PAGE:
When you’re in Vietnam at a wet market, check out the sugar. There are piles of different kinds in various shades, from mahogany and caramel brown, to yellow to cream to white to clear. Some are in crystals whereas some are hard and have to be scraped and poked at with a knife. The photo on the right is from Saigon's Cho Lon market.
I’m not a sugar expert but Eating Asia's Robyn Eckhardt got me thinking about palm sugar – a small obsession of hers (read: an understatement!). She and her husband David Hagerman live in Malaysia and wherever they go in Southeast Asia, they look for artisanal palm sugar. She and Dave brought some to the U.S. for a recent tasting and I was the beneficiary of the leftovers!
What is palm sugar? In Vietnamese, đường means sugar. Palm sugar, called đường thốt nốt, is the boiled down sap gathered from the cut buds of sago or coconut palm trees; it may also be called đường tán. In the Vietnamese repertoire, đường cát trắng literally means “white sand sugar” and is the refined sugar that we know in the West. Đường phèn is crystal-like rock sugar, the stuff that makes Vietnamese soup broths rock (really!).
For people of my parents' generation, the white sand sugar is preferred because it is consistent in flavor, clean of impurities (you don’t have to pick unsavory bits out of it before using), and makes cooking easier, particularly baking. Refined sugar in Vietnam is a luxe ingredient as it costs more. On the other hand, cooks of my generation have greater access to affordable refined sugar and now we’re hungering for a bit of unexpected notes that can be savored in unrefined palm sugar. Older folks may laugh at us, but it’s the 21st century and better times allow us to mix things up in the kitchen.
Kinds of palm sugar: There are many types – the light yellow/pale brown hard stuff that’s used in Vietnam and Thailand, and the darker, smoky version preferred in Malaysia and Indonesia. Each has a unique complexity that is not found in refined cane sugar. The Viet and Thai palm sugar has delicate fragrance and sweetness. The Malay and Indonesian gula (sugar) is heartier and akin to mixing molasses with light brown sugar. Overall, Southeast Asian palm sugar isn’t intensely sweet, despite their pronounced character. Each one talks back to you in a unique flavor and tone.
Along with the ones I took from Robyn, I purchased more from local Asian markets in the San Jose area. In a personal tasting of the sugars in the photo on the right, sometimes I sensed coconut and other times an unusual fruity quality. All the sugars had aroma too. The uncommon fudgy dark one on the spoon could have served as dessert. Robyn’s selection was the three darker ones. I encourage you to get some next time you shop and start playing with it!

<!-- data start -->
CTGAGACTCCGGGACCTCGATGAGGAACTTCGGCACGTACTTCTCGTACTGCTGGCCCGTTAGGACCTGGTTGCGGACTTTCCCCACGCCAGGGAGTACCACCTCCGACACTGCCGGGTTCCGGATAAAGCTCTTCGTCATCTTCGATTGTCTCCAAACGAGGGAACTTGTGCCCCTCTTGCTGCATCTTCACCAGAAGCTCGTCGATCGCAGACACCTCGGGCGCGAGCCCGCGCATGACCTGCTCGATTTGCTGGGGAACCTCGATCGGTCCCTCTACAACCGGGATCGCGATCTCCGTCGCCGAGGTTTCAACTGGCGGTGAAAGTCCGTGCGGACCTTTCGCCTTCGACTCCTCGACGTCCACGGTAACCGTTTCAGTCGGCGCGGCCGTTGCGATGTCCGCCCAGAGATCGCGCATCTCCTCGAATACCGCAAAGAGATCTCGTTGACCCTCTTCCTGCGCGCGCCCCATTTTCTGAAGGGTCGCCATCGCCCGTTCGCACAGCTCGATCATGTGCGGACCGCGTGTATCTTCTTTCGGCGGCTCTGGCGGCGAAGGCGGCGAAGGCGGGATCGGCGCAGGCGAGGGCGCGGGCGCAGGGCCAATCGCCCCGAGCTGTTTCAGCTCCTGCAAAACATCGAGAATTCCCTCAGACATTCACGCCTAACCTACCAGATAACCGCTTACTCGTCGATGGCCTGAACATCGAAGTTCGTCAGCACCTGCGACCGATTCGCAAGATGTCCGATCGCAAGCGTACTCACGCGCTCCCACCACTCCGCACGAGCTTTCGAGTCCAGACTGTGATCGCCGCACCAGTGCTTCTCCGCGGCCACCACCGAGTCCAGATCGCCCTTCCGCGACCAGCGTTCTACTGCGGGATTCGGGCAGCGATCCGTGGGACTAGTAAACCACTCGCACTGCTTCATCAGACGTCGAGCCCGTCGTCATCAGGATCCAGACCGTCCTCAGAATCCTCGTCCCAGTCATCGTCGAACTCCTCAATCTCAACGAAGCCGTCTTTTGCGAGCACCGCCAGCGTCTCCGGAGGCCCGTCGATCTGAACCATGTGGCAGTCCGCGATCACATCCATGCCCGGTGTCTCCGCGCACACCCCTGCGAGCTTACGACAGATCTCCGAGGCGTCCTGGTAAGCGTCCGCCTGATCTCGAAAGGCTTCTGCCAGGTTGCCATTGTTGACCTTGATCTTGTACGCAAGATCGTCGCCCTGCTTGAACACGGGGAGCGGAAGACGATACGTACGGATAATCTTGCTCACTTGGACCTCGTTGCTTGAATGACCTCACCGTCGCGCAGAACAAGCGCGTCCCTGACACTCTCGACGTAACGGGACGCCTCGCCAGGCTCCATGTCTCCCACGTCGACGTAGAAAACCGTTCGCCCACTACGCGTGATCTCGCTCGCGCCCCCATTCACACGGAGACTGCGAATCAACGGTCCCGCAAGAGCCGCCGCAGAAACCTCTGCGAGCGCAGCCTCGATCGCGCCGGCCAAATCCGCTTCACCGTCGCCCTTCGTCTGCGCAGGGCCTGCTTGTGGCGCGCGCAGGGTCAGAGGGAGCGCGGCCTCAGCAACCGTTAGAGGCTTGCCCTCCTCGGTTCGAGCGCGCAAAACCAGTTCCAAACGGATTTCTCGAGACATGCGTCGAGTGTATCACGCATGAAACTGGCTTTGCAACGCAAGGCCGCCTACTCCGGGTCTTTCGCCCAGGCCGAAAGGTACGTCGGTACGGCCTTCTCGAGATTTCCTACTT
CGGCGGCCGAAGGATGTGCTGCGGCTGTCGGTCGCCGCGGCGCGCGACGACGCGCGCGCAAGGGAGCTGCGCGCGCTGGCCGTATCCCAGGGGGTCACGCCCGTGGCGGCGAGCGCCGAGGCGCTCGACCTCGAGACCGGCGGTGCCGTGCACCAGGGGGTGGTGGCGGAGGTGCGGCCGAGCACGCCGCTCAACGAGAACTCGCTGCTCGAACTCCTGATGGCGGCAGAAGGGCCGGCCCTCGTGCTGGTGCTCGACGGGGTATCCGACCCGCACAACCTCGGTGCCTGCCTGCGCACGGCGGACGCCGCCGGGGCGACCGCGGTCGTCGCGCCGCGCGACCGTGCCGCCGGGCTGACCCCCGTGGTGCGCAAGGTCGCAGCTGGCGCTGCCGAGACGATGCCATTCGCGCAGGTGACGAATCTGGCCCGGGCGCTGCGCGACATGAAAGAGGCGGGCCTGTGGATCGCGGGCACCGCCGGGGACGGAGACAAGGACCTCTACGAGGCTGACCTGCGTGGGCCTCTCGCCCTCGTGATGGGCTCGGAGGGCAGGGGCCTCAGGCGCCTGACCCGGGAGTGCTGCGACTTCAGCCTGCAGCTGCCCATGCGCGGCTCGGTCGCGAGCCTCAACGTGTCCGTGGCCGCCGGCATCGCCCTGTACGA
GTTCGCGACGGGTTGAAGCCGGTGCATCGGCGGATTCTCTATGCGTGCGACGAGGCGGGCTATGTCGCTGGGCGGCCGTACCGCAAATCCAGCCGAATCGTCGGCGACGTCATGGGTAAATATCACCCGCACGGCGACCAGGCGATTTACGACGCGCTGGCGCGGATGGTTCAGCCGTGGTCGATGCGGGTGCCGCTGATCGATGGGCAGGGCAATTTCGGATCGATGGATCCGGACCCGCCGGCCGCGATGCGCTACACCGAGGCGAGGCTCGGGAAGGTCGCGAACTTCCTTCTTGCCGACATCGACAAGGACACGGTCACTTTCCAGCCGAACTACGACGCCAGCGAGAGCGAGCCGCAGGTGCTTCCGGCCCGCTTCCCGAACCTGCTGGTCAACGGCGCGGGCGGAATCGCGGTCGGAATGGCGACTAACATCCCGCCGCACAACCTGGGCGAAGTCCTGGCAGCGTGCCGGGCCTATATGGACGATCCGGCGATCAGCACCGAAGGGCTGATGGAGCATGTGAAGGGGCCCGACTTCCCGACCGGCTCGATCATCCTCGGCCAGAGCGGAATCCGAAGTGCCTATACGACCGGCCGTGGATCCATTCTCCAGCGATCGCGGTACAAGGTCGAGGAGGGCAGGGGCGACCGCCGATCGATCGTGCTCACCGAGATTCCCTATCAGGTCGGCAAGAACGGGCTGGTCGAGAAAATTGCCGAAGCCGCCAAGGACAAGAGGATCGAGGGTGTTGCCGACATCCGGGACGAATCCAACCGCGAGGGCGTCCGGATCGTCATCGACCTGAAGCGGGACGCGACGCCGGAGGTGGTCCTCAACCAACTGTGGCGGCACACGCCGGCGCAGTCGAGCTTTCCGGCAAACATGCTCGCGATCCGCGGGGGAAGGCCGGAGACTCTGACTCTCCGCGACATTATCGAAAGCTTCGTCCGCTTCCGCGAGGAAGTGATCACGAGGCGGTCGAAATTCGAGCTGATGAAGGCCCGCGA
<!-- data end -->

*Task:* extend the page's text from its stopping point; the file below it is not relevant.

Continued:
How to use palm sugar: Admittedly, sometimes I steal a bit of sugar and eat it. I don’t have a sweet tooth but the stuff tastes really good. But that’s not realistic. Palm sugar is usually solid or somewhat hard so you have to use a knife to shave or cut off pieces. Here are two suggestions for using palm sugar in Vietnamese cooking:
Caramel sauce. Though I’ve never tried it, I think you can caramelize the lighter Thai and Viet sugar. However, don’t do that with already dark Malay and Indonesian gula jawa/melaka/aren; (jawa means Java and melaka is Malacca, two areas known for producing quality palm sugar; aren refers to arenga, a species of a genus of small to medium palms.) Don’t use a dark gula type of sugar as a substitute for caramel sauce because they lack the bittersweet quality of caramel sauce.
A safe bet is to make caramel sauce with regular supermarket white cane sugar and then when you make your kho caramel sauce dishes, use palm sugar instead of regular white sugar to round out the flavors; sugar is usually added to the caramel sauce. Caramel sauce is tricky and can fail if there are impurities in the sugar. Stick with what you know works and then tweak with palm sugar.
How to buy palm sugar: Locate palm sugar at Chinese and Southeast Asian markets. Check the Thai food section and the Indonesian/Malaysian food section (usually tucked away somewhere). In the U.S., palm sugar is usually available as tube shapes formed by packing them in bamboo, mounds that resemble falsies of various sizes, cut slices, in jars, and as disks. Buy at the mid to upper end of the price range for better quality.
Storage tips: Store in a dry spot in airtight container or zip-top bag.